A cancer drug developer startup founded by former Intellikine CEO Troy Wilson said today it has exclusively licensed development and commercialization rights from Johnson & Johnson’s Janssen Pharmaceutica to its Phase II-ready lead compound tipifarnib in oncology indications.
Kura Oncology said it will assume sole responsibility for development and commercialization of tipifarnib for cancer indications, with plans to advance the protein farnesyl transferase inhibitor (FTI) into Phase II clinical trials later this year.
The trials will be designed to evaluate tipifarnib’s activity in patient populations where some solid tumors are driven by activating mutation in the oncogene HRAS, as well as in patients with hematologic malignancies, Kura Oncology said.
Tipifarnib has failed clinical trials in which the compound had been indicated for advanced pancreatic cancer and elderly adults with newly-diagnosed acute myeloid leukemia. While tipifarnib has demonstrated encouraging clinical activity in other cancer patient populations, the company added, “that may be further optimized using an appropriate patient selection strategy.”
Kura Oncology is the second company in three months to license tipifarnib from Janssen. In December 2014, the EB Pharma subsidiary of Eiger BioPharmaceuticals inked an exclusive license to the compound and a related, clinical stage back-up compound for the field of virology. EB Pharma said it was conducting clinical studies in patients infected with hepatitis delta virus (HDV), with plans to assess the efficacy and tolerability of tipifarnib as a potential new therapy.
In cancer, according to Kura Oncology’s website, tipifarnib is being developed in part as a treatment for advanced tumors with a known HRAS mutation, since the compound has been shown to inhibit HRAS function. By blocking HRAS farnesylation and subsequent membrane localization, tipifarnib inhibits oncogenic, HRAS-driven cellular transformation in vitro and in vivo.
Tipifarnib is also in development against peripheral T-cell lymphoma (PTCL), a group of rare and usually aggressive forms of non-Hodgkin lymphoma that develop from mature T-cells. A Phase II trial of tipifarnib in adults with relapsed or refractory lymphoma, conducted at the Mayo Clinic, showed that tipifarnib can be administered for prolonged periods and may produce durable responses as a single agent in relapsed lymphoma in patients pretreated with a median of five prior therapies.
Kura Oncology plans to launch a Phase II clinical trial of tipifarnib in patients with tumors characterized by HRAS mutations in the second quarter. That will be followed in the third quarter by a separate Phase II clinical trial in patients with peripheral T-cell lymphomas.
To fund development of tipifarnib and other company drug candidates, including preclinical pipeline programs. Kura Oncology completed a $60 million private placement of its common stock to new institutional investors and existing investors. The proceeds included about $7.5 million in bridge notes that were converted into common stock at the closing.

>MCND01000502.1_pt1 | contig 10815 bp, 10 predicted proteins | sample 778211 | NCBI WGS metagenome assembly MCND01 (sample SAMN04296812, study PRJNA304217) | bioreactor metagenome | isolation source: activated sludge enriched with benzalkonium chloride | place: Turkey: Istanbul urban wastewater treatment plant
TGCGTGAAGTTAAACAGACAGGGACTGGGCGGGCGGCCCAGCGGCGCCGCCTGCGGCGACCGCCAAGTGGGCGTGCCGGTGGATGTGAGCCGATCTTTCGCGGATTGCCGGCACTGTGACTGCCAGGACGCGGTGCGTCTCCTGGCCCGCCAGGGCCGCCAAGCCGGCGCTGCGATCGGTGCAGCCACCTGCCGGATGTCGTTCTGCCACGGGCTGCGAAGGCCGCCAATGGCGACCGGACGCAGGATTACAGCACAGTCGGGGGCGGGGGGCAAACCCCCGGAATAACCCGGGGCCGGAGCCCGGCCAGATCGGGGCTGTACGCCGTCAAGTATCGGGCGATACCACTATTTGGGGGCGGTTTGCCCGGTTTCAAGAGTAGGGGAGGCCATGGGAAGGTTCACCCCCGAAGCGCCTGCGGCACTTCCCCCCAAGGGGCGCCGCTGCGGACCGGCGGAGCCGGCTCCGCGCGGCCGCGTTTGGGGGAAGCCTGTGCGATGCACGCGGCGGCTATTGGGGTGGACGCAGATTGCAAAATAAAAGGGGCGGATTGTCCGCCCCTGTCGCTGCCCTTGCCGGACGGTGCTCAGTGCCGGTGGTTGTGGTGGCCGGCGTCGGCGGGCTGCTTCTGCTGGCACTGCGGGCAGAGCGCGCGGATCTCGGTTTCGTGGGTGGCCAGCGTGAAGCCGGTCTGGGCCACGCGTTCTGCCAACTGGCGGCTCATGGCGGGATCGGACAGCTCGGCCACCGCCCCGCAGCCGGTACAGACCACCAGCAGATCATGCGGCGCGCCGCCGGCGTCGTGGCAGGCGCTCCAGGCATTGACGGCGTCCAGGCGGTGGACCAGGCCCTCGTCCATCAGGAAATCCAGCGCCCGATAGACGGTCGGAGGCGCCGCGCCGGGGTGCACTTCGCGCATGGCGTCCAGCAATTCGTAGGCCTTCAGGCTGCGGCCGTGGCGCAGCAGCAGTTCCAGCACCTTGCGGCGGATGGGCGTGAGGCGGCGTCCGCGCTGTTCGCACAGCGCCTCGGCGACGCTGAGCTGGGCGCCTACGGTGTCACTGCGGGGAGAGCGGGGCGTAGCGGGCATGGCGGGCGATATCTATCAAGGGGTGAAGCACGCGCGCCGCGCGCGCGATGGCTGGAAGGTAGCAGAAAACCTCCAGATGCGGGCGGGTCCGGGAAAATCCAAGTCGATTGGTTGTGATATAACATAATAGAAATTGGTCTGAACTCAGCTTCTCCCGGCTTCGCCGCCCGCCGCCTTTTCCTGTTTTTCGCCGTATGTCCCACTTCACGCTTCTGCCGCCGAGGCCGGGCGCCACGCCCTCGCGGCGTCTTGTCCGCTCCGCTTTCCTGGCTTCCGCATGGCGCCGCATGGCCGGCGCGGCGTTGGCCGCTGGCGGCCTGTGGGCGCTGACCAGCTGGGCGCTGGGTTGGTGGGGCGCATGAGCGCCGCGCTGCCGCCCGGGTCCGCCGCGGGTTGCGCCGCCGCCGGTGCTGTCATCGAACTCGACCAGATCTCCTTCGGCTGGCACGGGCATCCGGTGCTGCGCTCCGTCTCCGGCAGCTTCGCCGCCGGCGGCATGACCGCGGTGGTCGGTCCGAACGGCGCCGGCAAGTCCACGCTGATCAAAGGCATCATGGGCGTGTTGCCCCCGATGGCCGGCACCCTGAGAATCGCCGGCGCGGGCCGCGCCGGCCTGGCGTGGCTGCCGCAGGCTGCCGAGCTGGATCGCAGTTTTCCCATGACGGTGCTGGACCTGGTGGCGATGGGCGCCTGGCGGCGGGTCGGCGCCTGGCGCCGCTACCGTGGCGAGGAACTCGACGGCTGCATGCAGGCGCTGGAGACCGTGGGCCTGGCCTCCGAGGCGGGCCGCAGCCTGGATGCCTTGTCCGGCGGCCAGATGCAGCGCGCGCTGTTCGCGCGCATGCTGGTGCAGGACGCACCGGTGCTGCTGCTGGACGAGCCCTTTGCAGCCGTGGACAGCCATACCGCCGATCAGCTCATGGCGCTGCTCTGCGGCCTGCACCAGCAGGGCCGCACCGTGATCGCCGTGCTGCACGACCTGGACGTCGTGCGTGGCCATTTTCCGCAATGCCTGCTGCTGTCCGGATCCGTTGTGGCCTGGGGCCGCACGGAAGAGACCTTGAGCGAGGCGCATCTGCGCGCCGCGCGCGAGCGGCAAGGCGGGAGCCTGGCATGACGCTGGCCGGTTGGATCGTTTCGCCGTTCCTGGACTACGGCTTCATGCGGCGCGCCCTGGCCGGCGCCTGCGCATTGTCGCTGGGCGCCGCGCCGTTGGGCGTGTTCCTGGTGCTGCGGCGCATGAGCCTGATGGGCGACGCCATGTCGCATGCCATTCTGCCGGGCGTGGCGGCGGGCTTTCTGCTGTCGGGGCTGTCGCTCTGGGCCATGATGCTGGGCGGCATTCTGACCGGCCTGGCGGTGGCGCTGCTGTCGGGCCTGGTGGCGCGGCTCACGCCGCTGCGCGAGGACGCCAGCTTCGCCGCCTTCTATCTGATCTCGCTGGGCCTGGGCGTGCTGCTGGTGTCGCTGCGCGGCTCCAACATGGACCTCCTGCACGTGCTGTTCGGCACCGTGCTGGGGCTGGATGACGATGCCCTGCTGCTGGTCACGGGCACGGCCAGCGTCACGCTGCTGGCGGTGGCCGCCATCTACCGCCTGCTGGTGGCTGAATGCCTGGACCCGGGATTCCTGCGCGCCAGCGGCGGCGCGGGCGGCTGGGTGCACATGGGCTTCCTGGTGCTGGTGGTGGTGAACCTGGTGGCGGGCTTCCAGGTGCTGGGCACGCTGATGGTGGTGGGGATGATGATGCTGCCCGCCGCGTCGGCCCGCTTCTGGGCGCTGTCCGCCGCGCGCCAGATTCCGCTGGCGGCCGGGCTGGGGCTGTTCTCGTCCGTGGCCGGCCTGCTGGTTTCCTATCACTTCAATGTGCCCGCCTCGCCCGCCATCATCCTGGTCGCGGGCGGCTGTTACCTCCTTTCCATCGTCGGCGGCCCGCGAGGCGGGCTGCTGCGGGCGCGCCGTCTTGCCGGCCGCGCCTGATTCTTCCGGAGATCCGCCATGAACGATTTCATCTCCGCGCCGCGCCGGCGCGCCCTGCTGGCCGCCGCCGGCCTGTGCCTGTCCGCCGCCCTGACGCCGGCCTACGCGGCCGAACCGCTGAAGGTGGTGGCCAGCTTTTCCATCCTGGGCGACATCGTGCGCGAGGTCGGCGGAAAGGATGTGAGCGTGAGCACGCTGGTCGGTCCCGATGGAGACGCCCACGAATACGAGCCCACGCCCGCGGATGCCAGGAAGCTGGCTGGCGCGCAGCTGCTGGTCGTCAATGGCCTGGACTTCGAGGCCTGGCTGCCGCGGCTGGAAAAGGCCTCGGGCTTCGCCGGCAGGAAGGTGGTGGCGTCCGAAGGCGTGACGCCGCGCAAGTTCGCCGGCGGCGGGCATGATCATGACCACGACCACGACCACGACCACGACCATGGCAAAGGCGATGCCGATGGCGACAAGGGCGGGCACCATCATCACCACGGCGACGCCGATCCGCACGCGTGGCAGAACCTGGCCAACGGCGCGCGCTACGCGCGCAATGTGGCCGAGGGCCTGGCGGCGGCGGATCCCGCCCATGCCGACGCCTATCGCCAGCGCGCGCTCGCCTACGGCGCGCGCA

Lead investor for the private placement was EcoR1 Capital, with what the company called “significant” participation from investors that included Fidelity Management & Research Company, ARCH Venture Partners, Boxer Capital of Tavistock Life Sciences, Partner Fund Management, Nextech Invest, and several undisclosed “well-known healthcare investors.”
In conjunction with the private placement, Kura Oncology completed a reverse merger with the public reporting company Zeta Acquisition Corp III. Kura Oncology stockholders, including participants in the private placement, received shares of Zeta Acquisition in exchange for their Kura shares, while former Kura stockholders now hold 100% of the resulting company’s equity in the same proportion as the stockholders owned immediately following the private placement.
Zeta Acquisition has been renamed Kura Oncology, with plans to implement the company’s pre-reverse merger business plan. The new Kura Oncology intends to file a registration statement covering the resale of shares of common stock held by new and existing shareholders within 60 days after the closing. Once that registration statement takes effect, Kura Oncology said, it will seek to have its common stock traded publicly on the OTC Markets.
In addition to its clinical programs for tipifarnib, Kura Oncology’s pipeline includes compounds designed to inhibit the activity of extracellular-signal-regulated kinases 1 and 2 (ERK1/2). These include lead candidate KO-947—now in IND-enabling preclinical studies—and backup compounds, which are being developed as potential treatments for patients with tumors that have mutations in or other dysregulation of the mitogen-activated protein kinase (MAPK) signaling pathway, including mutations in the proteins KRAS, BRAF, and NRAS.
The company is also in preclinical phases of advancing orally available, small molecule compounds designed to inhibit the interaction between the proteins menin and mixed-lineage leukemia (MLL) for the treatment of MLL-rearranged leukemias. The menin MLL inhibitor program is now in the lead optimization stage, Kura Oncology said.
Wilson headed Intellikine until it was acquired by Takeda America in 2011 for $190 million upfront plus $110 million in clinical development milestones.